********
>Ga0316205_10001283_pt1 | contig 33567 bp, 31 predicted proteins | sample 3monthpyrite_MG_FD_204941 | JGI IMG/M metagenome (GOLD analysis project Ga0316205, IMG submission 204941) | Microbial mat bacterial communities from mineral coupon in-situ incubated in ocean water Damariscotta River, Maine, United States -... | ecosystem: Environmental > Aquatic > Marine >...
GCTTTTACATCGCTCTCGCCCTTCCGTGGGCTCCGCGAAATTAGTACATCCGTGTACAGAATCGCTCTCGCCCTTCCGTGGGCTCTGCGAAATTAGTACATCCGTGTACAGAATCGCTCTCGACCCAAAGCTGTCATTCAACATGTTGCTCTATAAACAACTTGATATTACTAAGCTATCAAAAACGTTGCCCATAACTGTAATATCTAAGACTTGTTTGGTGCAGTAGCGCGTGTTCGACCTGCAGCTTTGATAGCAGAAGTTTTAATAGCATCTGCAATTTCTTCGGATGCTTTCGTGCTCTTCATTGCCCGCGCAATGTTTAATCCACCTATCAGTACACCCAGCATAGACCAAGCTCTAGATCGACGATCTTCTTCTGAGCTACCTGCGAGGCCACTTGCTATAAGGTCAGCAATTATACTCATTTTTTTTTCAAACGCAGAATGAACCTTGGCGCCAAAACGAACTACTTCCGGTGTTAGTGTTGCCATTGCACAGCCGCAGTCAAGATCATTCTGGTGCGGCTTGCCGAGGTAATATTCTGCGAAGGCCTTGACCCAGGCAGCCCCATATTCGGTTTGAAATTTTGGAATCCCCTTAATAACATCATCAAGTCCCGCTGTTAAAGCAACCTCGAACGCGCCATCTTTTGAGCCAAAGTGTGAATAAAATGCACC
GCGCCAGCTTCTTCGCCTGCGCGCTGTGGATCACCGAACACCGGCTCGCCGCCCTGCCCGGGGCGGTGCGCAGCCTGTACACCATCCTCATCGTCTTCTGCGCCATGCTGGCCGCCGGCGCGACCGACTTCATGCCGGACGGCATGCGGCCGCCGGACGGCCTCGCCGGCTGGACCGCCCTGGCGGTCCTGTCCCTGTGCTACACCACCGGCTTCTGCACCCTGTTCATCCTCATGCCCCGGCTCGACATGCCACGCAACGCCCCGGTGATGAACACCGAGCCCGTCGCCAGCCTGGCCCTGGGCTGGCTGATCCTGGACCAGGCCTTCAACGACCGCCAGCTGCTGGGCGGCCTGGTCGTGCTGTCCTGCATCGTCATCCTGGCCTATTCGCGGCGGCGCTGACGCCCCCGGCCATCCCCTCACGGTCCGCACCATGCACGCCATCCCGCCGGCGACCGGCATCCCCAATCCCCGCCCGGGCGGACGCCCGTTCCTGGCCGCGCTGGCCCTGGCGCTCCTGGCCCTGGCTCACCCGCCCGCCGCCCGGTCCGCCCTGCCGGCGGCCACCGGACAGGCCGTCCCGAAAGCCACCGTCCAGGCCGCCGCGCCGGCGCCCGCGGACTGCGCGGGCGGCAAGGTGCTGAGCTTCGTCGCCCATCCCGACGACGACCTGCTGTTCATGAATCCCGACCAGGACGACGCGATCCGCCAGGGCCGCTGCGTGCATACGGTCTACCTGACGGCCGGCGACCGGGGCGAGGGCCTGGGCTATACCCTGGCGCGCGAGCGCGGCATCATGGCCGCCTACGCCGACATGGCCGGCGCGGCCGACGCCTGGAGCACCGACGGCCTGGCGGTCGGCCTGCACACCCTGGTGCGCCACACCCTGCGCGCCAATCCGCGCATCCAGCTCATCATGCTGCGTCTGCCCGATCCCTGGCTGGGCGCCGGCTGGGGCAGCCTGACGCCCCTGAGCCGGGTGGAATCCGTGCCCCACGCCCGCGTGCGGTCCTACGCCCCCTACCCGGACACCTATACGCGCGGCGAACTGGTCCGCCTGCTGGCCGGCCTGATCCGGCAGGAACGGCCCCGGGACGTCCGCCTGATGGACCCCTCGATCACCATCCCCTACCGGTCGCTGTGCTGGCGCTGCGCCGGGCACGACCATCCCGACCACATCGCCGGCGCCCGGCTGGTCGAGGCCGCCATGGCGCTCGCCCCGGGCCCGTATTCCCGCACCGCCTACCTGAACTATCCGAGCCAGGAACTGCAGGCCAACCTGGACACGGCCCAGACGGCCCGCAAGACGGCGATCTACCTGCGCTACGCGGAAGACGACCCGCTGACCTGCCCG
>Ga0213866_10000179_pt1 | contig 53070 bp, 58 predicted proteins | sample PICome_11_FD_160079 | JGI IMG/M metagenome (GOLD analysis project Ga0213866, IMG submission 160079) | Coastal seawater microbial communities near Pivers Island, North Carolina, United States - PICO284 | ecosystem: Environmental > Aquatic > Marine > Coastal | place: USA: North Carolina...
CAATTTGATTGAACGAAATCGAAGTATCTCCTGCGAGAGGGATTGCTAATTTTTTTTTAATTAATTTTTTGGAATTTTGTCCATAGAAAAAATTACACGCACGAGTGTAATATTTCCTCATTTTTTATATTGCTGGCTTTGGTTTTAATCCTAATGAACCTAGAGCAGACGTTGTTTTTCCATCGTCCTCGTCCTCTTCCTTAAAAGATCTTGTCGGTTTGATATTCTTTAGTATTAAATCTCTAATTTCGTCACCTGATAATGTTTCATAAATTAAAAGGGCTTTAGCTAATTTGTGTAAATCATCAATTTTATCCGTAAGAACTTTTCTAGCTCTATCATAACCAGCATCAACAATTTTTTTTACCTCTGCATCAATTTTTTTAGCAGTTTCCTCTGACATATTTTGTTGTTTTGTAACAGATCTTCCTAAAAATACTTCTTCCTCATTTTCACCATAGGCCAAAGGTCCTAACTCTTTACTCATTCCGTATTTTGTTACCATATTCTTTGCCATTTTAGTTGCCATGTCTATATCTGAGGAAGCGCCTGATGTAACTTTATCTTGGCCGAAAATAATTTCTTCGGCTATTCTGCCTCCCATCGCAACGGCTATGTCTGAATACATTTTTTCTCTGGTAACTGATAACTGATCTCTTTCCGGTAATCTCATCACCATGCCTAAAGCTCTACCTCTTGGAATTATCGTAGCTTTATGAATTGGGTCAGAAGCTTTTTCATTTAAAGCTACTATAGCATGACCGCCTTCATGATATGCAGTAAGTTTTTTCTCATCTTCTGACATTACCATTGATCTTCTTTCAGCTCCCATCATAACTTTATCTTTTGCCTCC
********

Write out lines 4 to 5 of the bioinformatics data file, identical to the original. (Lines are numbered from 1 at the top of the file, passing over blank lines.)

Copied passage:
>Ga0213866_10000179_pt1 | contig 53070 bp, 58 predicted proteins | sample PICome_11_FD_160079 | JGI IMG/M metagenome (GOLD analysis project Ga0213866, IMG submission 160079) | Coastal seawater microbial communities near Pivers Island, North Carolina, United States - PICO284 | ecosystem: Environmental > Aquatic > Marine > Coastal | place: USA: North Carolina...
CAATTTGATTGAACGAAATCGAAGTATCTCCTGCGAGAGGGATTGCTAATTTTTTTTTAATTAATTTTTTGGAATTTTGTCCATAGAAAAAATTACACGCACGAGTGTAATATTTCCTCATTTTTTATATTGCTGGCTTTGGTTTTAATCCTAATGAACCTAGAGCAGACGTTGTTTTTCCATCGTCCTCGTCCTCTTCCTTAAAAGATCTTGTCGGTTTGATATTCTTTAGTATTAAATCTCTAATTTCGTCACCTGATAATGTTTCATAAATTAAAAGGGCTTTAGCTAATTTGTGTAAATCATCAATTTTATCCGTAAGAACTTTTCTAGCTCTATCATAACCAGCATCAACAATTTTTTTTACCTCTGCATCAATTTTTTTAGCAGTTTCCTCTGACATATTTTGTTGTTTTGTAACAGATCTTCCTAAAAATACTTCTTCCTCATTTTCACCATAGGCCAAAGGTCCTAACTCTTTACTCATTCCGTATTTTGTTACCATATTCTTTGCCATTTTAGTTGCCATGTCTATATCTGAGGAAGCGCCTGATGTAACTTTATCTTGGCCGAAAATAATTTCTTCGGCTATTCTGCCTCCCATCGCAACGGCTATGTCTGAATACATTTTTTCTCTGGTAACTGATAACTGATCTCTTTCCGGTAATCTCATCACCATGCCTAAAGCTCTACCTCTTGGAATTATCGTAGCTTTATGAATTGGGTCAGAAGCTTTTTCATTTAAAGCTACTATAGCATGACCGCCTTCATGATATGCAGTAAGTTTTTTCTCATCTTCTGACATTACCATTGATCTTCTTTCAGCTCCCATCATAACTTTATCTTTTGCCTCC